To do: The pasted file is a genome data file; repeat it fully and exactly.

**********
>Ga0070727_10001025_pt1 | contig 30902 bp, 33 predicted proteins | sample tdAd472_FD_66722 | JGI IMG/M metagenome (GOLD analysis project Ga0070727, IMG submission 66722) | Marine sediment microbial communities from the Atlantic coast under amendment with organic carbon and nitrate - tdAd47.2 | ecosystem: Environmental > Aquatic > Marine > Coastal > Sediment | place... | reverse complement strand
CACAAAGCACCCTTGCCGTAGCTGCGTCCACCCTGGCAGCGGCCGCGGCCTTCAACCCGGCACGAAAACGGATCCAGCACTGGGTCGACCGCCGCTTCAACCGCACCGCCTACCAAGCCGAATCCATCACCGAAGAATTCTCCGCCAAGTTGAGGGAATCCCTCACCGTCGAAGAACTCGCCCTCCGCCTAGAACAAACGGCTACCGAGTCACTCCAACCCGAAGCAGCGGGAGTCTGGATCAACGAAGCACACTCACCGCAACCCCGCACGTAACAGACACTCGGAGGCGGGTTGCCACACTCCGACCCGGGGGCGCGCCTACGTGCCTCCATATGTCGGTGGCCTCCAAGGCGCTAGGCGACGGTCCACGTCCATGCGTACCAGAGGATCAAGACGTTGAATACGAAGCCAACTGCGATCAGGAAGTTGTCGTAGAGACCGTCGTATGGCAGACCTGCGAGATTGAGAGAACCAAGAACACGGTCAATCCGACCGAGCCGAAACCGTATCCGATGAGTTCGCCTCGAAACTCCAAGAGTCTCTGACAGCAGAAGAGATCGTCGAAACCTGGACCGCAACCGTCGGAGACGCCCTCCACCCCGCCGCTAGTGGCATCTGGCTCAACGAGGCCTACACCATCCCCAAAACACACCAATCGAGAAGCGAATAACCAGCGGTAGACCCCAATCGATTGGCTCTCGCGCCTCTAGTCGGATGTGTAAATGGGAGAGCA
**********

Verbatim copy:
>Ga0070727_10001025_pt1 | contig 30902 bp, 33 predicted proteins | sample tdAd472_FD_66722 | JGI IMG/M metagenome (GOLD analysis project Ga0070727, IMG submission 66722) | Marine sediment microbial communities from the Atlantic coast under amendment with organic carbon and nitrate - tdAd47.2 | ecosystem: Environmental > Aquatic > Marine > Coastal > Sediment | place... | reverse complement strand
CACAAAGCACCCTTGCCGTAGCTGCGTCCACCCTGGCAGCGGCCGCGGCCTTCAACCCGGCACGAAAACGGATCCAGCACTGGGTCGACCGCCGCTTCAACCGCACCGCCTACCAAGCCGAATCCATCACCGAAGAATTCTCCGCCAAGTTGAGGGAATCCCTCACCGTCGAAGAACTCGCCCTCCGCCTAGAACAAACGGCTACCGAGTCACTCCAACCCGAAGCAGCGGGAGTCTGGATCAACGAAGCACACTCACCGCAACCCCGCACGTAACAGACACTCGGAGGCGGGTTGCCACACTCCGACCCGGGGGCGCGCCTACGTGCCTCCATATGTCGGTGGCCTCCAAGGCGCTAGGCGACGGTCCACGTCCATGCGTACCAGAGGATCAAGACGTTGAATACGAAGCCAACTGCGATCAGGAAGTTGTCGTAGAGACCGTCGTATGGCAGACCTGCGAGATTGAGAGAACCAAGAACACGGTCAATCCGACCGAGCCGAAACCGTATCCGATGAGTTCGCCTCGAAACTCCAAGAGTCTCTGACAGCAGAAGAGATCGTCGAAACCTGGACCGCAACCGTCGGAGACGCCCTCCACCCCGCCGCTAGTGGCATCTGGCTCAACGAGGCCTACACCATCCCCAAAACACACCAATCGAGAAGCGAATAACCAGCGGTAGACCCCAATCGATTGGCTCTCGCGCCTCTAGTCGGATGTGTAAATGGGAGAGCA